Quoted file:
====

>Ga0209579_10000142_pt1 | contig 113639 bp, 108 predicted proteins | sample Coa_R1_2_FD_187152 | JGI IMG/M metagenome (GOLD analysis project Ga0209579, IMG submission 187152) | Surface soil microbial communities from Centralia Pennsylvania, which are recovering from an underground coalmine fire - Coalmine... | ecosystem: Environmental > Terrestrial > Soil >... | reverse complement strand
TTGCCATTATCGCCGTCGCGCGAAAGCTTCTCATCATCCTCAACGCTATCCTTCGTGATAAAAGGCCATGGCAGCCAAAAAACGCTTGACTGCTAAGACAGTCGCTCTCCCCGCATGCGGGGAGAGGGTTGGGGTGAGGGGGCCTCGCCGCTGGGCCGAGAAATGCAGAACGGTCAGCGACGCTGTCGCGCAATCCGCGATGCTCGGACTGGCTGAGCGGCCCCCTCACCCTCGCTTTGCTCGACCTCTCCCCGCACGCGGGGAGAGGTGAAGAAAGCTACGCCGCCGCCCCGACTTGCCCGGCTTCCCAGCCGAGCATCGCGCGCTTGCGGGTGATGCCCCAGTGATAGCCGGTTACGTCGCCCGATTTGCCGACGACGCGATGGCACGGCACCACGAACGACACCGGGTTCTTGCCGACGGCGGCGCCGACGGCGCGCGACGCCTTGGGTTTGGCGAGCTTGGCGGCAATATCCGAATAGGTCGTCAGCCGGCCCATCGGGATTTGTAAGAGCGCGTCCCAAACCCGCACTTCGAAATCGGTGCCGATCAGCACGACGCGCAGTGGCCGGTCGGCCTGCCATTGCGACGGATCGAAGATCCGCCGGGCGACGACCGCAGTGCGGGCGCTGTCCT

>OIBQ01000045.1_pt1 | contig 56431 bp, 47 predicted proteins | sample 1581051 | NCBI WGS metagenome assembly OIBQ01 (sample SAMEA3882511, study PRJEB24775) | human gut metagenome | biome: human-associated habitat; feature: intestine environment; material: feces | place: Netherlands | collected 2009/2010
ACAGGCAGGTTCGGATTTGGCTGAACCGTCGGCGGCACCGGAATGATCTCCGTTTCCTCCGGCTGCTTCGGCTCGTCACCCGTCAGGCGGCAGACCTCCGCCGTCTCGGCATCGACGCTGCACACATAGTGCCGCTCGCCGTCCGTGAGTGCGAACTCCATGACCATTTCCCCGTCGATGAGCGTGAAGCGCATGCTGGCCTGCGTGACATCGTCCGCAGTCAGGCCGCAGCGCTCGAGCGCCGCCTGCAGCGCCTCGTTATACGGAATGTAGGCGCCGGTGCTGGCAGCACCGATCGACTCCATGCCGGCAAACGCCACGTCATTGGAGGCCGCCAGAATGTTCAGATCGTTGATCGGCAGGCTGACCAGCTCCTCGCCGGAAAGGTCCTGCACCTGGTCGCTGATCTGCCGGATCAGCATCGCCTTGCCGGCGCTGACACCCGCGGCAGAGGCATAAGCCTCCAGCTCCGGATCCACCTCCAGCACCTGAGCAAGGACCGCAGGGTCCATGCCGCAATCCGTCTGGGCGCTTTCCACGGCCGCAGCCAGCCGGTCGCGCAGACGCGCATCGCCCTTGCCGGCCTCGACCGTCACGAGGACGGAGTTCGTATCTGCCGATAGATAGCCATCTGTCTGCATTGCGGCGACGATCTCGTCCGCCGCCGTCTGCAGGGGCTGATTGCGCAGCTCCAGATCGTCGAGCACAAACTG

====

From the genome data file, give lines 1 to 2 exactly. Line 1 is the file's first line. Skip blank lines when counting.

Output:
>Ga0209579_10000142_pt1 | contig 113639 bp, 108 predicted proteins | sample Coa_R1_2_FD_187152 | JGI IMG/M metagenome (GOLD analysis project Ga0209579, IMG submission 187152) | Surface soil microbial communities from Centralia Pennsylvania, which are recovering from an underground coalmine fire - Coalmine... | ecosystem: Environmental > Terrestrial > Soil >... | reverse complement strand
TTGCCATTATCGCCGTCGCGCGAAAGCTTCTCATCATCCTCAACGCTATCCTTCGTGATAAAAGGCCATGGCAGCCAAAAAACGCTTGACTGCTAAGACAGTCGCTCTCCCCGCATGCGGGGAGAGGGTTGGGGTGAGGGGGCCTCGCCGCTGGGCCGAGAAATGCAGAACGGTCAGCGACGCTGTCGCGCAATCCGCGATGCTCGGACTGGCTGAGCGGCCCCCTCACCCTCGCTTTGCTCGACCTCTCCCCGCACGCGGGGAGAGGTGAAGAAAGCTACGCCGCCGCCCCGACTTGCCCGGCTTCCCAGCCGAGCATCGCGCGCTTGCGGGTGATGCCCCAGTGATAGCCGGTTACGTCGCCCGATTTGCCGACGACGCGATGGCACGGCACCACGAACGACACCGGGTTCTTGCCGACGGCGGCGCCGACGGCGCGCGACGCCTTGGGTTTGGCGAGCTTGGCGGCAATATCCGAATAGGTCGTCAGCCGGCCCATCGGGATTTGTAAGAGCGCGTCCCAAACCCGCACTTCGAAATCGGTGCCGATCAGCACGACGCGCAGTGGCCGGTCGGCCTGCCATTGCGACGGATCGAAGATCCGCCGGGCGACGACCGCAGTGCGGGCGCTGTCCT